Design for Emotion
By Trevor van Gorp Edie Adams
Copyright © 2012 Elsevier, Inc.
All right reserved.
Chapter One Why Design for Emotion?
The ever-changing and ephemeral nature of emotions has led many to believe that it's impossible to consistently trigger emotional responses through design. Over the last three decades, research that examines the relationship between design and emotion has grown steadily. This research has provided new ways to visualize the basic dimensions of emotion, allowing for the creation of models that can help us understand and design for emotional responses. In the upcoming chapters, we'll be describing a number of ways to model and understand how products affect us on different emotional levels.
By the end of this book, you should have a basic understanding of emotion and why users' experiences affect the way they make decisions, become motivated (or unmotivated), behave, and perceive personality. You'll learn when to balance users' emotions through design and you'll be able to predict the emotional level at which you should focus your design efforts. Finally, we'll tie it all together with the A.C.T. framework, along with a set of guidelines for designing more emotional experiences.
USEFUL, USABLE AND DESIRABLE
When Trevor was a teenager, he would go to the traveling car shows that would come to the convention center near where he grew up. The shows would feature famous cars from movies and television shows, like the General Lee from the Dukes of Hazzard or the Batmobile from the first Batman movie. Occasionally, they would also have what are called "concept cars." Concept cars aren't intended for mass production. Instead, their goal is to showcase new design directions and gauge public reaction to new styling and technology.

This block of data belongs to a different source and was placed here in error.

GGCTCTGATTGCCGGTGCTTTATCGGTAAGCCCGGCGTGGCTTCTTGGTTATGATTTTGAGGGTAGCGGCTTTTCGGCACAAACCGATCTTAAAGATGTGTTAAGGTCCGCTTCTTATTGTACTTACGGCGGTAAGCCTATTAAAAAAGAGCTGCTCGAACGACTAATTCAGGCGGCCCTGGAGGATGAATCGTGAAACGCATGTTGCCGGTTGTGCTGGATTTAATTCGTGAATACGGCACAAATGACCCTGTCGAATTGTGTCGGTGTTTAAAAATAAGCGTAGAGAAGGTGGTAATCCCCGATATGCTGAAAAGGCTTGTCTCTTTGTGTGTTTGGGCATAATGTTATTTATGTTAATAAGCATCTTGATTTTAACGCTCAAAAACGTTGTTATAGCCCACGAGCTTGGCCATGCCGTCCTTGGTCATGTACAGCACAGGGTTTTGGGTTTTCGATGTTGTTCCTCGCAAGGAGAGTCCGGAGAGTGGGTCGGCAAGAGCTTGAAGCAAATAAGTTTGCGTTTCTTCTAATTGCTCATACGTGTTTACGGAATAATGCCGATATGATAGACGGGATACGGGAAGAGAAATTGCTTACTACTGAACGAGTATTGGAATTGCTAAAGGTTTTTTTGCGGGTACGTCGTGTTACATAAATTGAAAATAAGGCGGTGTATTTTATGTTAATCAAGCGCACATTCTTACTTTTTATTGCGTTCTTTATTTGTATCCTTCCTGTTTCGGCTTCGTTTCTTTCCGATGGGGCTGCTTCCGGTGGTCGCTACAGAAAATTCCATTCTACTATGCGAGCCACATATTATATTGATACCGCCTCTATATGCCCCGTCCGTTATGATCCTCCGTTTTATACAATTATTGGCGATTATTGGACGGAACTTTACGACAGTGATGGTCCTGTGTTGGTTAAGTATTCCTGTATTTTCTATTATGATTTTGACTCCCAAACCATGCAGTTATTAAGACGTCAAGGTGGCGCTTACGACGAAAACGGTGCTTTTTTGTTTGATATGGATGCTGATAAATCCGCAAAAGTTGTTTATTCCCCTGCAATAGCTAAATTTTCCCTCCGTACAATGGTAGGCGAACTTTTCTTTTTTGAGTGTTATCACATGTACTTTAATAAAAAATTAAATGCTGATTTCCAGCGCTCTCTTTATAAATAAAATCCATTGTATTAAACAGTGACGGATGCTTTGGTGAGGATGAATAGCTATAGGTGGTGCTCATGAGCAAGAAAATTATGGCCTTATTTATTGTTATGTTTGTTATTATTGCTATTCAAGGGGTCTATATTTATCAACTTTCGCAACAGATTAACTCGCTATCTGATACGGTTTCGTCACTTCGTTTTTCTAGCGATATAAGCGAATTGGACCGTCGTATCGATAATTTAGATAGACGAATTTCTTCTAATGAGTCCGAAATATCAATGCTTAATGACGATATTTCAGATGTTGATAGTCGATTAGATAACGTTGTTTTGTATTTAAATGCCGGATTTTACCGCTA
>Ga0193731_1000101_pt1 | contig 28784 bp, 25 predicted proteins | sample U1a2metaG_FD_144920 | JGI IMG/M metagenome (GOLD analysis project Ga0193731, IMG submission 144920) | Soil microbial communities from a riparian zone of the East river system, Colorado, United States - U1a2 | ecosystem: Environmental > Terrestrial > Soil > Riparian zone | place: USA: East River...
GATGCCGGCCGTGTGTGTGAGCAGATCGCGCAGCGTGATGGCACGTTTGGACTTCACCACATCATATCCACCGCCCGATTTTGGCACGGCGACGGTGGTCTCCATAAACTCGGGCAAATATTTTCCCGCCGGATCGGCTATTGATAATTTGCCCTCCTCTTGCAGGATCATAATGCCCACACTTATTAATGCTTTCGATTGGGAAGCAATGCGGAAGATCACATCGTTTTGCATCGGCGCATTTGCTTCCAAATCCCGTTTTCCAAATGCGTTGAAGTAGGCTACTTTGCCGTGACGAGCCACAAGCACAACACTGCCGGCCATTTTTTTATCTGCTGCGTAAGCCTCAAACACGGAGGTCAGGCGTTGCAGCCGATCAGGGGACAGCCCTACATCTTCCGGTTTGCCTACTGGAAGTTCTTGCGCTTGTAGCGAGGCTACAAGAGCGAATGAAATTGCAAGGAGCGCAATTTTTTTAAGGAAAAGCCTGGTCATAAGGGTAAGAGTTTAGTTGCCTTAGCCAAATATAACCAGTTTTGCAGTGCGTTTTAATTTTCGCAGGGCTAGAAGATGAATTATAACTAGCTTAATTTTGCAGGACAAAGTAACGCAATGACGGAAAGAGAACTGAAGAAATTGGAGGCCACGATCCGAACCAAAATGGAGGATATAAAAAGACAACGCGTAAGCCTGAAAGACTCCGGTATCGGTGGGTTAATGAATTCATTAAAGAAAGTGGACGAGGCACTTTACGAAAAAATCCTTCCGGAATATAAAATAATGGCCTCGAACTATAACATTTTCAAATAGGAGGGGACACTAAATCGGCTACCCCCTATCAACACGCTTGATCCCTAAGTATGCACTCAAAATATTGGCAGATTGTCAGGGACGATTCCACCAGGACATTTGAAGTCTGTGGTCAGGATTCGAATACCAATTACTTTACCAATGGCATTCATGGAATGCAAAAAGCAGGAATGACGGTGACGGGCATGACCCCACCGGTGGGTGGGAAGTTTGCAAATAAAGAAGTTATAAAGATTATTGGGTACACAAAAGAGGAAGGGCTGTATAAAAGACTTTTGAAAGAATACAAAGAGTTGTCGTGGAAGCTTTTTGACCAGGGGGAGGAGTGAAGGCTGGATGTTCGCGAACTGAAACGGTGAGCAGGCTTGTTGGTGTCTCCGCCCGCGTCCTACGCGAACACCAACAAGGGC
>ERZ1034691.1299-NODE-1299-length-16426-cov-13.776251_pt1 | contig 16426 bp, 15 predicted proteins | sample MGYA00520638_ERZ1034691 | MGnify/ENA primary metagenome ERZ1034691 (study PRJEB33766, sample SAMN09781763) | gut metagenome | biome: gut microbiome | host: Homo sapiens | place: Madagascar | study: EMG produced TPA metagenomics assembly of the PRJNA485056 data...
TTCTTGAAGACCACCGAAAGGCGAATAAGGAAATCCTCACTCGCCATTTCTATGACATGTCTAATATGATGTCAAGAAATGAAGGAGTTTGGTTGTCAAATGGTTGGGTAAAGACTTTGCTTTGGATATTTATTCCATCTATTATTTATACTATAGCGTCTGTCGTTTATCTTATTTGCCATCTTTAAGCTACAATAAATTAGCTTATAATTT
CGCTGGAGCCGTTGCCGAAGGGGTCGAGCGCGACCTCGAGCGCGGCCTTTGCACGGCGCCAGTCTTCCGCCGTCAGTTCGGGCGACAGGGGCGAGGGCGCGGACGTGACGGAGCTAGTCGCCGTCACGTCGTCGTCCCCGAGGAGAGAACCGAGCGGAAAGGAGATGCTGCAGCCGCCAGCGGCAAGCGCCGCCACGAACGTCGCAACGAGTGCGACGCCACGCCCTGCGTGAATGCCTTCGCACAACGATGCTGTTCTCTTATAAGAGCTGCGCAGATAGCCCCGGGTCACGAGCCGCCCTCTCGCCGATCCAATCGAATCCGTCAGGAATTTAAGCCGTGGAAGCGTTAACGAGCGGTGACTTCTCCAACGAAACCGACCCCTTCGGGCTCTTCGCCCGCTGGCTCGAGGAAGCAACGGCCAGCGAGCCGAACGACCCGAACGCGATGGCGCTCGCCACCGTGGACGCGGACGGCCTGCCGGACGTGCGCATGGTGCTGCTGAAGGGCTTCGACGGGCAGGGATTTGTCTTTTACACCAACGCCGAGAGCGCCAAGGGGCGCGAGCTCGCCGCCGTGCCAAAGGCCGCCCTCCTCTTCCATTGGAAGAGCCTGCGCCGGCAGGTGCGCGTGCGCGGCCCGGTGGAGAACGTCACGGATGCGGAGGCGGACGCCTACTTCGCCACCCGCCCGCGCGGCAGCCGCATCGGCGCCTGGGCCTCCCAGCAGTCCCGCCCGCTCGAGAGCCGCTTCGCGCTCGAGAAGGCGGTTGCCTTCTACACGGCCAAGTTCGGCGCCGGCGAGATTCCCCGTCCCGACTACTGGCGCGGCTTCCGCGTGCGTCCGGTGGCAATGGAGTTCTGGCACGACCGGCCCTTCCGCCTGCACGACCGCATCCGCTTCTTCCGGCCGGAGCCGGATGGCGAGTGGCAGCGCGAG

Trevor remembers strolling through one of the shows and being entranced with the highlights, sleek lines and gleaming chrome that surrounded him. One vehicle caught his eye, mainly because it had gullwing doors like the car in the Back to the Future movies. He remembers thinking how "cool" it would be to have a car with doors like that, and saying as much to the attendant, seated nearby.
Looking over at him, the attendant asked, "You like this car?" Trevor nodded in the affirmative. "Well," he said, "don't get too excited. It's not like it moves or anything." "Do you mean," Trevor asked in slight shock, "that it has no engine?" Standing slowly, the attendant walked over to the car and put his hand on the door. The windows were tinted, making it almost impossible to see any detail inside. Opening the door to reveal an interior with a very basic steering column and no dash controls, he exhaled deeply and said, "Doesn't really matter how good it looks, if it doesn't move."